About Peru



Piura is such a merry city that its inhabitants talk in singsong tones. It was here that Spanish Conqueror Francisco Pizarro founded the first Spanish city in Peru, San Miguel de Piura, in 1532. The city's colonial churches house valuable collections of colonial art, while the town of Catacaos is famous for its fine straw and cotton arts and crafts, gold and silver filigree and delicious dishes served up at local eateries called picanterías.

The coastal stretch of the department of Piura provides a variety of circuits for visitors. Near Tumbes lies Mancora, a beach resort with pure white sand and a tranquil sea. Further south is Cabo Blanco, an ideal spot for surfing as it boasts some of the best waves in the Pacific Ocean. Cabo Blanco was famous amongst the US jetset in the 1950s for its world records in deepsea fishing, which attracted regular visitors such as novelist Emest Hemingway. Colán is the beach resort for the city of Piura, a resort where the homes stand on stilts by the sea. The town of Chulucanas, famous for its superb pottery lies higher up in the Piura highlands. The province of Huancabamba, meanwhile, is home to Las Huaringas, a chain of lakes whose waters are believed to have medical properties. The area is the capital of folk healing and traditional medicine.


Any time of year, is a good time to soak in the Piura sun and taste the local fermented maize beer chicha de jora. Visitors can gaze out over the Sechura desert, the largest in Perú, and practice water sports on rivers and lakes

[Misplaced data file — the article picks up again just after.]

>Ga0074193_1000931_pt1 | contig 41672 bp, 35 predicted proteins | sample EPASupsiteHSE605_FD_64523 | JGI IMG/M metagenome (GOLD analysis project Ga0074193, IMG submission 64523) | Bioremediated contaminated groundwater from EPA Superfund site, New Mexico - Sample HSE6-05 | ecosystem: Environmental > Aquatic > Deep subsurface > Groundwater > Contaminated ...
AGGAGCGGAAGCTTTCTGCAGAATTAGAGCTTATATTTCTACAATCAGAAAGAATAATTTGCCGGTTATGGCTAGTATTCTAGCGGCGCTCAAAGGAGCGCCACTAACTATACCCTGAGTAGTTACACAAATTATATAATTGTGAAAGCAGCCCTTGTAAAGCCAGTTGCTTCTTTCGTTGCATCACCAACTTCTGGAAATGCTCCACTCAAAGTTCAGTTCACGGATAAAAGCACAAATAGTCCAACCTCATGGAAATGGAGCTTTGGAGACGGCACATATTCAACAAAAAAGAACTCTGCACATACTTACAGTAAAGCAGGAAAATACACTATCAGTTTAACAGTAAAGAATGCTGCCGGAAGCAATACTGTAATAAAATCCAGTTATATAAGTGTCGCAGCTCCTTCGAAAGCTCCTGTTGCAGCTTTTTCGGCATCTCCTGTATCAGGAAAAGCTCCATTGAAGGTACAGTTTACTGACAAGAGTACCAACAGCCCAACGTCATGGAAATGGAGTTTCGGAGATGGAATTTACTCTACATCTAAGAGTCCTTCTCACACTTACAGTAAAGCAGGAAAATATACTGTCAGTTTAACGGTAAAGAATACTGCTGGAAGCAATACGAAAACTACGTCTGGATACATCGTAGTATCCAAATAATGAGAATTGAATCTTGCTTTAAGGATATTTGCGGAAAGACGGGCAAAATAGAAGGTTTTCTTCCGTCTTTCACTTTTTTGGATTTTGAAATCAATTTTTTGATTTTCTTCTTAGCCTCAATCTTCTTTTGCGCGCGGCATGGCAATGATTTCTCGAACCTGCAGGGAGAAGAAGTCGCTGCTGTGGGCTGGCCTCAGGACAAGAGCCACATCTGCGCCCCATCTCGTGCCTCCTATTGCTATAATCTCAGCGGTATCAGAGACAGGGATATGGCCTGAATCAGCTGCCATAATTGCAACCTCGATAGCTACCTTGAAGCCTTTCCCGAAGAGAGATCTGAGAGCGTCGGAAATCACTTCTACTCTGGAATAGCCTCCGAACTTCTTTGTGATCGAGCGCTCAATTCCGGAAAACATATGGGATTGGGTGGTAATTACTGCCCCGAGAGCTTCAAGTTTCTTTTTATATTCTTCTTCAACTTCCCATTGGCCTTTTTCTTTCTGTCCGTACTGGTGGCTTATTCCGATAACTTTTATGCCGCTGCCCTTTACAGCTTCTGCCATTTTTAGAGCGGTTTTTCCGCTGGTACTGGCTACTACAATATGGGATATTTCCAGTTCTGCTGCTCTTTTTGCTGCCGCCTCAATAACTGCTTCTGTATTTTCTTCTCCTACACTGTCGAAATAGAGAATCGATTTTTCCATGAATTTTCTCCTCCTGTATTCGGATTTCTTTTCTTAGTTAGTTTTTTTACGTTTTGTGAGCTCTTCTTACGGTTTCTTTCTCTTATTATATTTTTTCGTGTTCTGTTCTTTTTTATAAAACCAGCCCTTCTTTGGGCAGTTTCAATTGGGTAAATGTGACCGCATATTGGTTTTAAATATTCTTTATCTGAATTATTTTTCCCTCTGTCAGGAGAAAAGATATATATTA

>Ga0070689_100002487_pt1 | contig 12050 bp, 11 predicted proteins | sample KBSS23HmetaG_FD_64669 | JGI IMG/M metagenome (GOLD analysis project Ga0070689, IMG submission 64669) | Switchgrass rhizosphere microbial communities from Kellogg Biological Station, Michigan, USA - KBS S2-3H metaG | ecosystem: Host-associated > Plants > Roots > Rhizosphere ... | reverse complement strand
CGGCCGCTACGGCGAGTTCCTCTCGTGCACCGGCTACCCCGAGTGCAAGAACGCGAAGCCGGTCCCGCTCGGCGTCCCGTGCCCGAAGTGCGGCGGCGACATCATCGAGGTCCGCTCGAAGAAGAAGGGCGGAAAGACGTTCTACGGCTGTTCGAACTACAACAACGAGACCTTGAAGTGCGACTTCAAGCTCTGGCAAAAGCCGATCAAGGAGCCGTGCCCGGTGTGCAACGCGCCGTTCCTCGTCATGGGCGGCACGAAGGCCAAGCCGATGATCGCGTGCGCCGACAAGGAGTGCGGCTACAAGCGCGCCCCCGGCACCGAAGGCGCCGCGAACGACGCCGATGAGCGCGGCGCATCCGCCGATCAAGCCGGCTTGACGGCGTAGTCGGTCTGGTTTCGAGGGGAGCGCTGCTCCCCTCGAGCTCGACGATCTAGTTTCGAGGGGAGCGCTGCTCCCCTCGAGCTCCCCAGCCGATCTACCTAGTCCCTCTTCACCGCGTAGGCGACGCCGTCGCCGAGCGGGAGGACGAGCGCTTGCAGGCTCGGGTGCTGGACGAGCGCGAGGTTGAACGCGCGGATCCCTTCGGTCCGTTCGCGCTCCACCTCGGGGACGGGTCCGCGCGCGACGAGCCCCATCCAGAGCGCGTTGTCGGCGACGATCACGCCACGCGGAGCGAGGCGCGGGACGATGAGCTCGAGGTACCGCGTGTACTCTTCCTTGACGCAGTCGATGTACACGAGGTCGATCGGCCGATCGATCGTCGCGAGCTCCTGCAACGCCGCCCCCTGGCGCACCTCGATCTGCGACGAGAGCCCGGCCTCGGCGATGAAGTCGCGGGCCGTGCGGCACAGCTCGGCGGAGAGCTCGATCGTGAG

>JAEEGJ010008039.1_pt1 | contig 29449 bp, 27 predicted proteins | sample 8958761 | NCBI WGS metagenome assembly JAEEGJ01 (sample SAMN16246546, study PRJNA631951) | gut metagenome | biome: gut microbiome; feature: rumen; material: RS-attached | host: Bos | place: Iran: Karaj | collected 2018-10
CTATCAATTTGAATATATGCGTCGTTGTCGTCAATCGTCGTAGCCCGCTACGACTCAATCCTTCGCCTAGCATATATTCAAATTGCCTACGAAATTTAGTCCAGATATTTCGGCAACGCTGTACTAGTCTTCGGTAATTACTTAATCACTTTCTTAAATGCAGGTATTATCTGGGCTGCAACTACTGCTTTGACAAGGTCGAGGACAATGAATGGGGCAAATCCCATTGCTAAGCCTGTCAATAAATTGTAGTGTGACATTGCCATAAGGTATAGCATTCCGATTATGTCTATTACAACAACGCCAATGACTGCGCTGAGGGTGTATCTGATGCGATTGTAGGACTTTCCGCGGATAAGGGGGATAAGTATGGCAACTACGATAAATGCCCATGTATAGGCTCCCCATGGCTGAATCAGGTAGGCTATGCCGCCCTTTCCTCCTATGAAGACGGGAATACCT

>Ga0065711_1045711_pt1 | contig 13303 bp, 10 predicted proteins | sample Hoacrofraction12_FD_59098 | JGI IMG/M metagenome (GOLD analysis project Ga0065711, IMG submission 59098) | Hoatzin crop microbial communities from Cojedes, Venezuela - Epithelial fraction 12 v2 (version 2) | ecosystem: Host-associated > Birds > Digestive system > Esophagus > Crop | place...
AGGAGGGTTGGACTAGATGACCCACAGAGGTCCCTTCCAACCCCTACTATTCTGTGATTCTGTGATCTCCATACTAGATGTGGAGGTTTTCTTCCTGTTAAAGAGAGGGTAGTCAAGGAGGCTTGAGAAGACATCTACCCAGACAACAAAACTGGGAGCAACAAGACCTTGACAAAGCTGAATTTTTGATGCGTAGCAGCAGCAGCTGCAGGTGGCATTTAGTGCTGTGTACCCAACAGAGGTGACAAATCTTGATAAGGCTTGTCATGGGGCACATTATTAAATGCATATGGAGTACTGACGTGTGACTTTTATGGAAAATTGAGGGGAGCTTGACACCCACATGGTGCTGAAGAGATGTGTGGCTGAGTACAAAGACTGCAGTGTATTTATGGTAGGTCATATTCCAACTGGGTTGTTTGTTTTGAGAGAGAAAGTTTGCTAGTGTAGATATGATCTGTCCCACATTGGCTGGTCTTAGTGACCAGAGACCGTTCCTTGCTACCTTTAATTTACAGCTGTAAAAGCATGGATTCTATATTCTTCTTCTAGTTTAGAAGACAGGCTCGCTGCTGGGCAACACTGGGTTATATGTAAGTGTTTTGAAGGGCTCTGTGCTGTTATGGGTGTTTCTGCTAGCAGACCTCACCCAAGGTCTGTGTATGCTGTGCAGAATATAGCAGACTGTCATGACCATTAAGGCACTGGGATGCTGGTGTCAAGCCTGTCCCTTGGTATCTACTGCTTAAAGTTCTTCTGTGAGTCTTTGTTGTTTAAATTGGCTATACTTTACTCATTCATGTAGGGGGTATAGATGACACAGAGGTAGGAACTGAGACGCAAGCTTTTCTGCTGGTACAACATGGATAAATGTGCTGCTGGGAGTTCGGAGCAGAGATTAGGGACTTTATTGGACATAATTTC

Cabo Blanco  

Cabo Blanco, located in the department of Piura, is widely held to feature the best left-breaking wave in Peru. A rapid and short wave (which makes a quick take-off obligatory) and one of the best tubes in the country can reach a height of 4 meters (13 feet), although normally it ranges from 2-3 meters (6-10 feet). The best time for surfing is from November to December. It is also a dangerous wave as it breaks over a reef, which becomes more exposed when sweils wash away the sand. Wave frequency depends directly on sweils coming from the nortn (generated in the North Pole which pass through Hawaii).




The wave that breaks at Bayóvar-Nonura, located in the department of Piura, is a classic wave, running long and leftward reaching a height of up to 3 meters (10 feet). Surfers say it resembles a train for its size and force. Access to the point involves a tough paddle out against strong currents. The beach has swells generally during summer.



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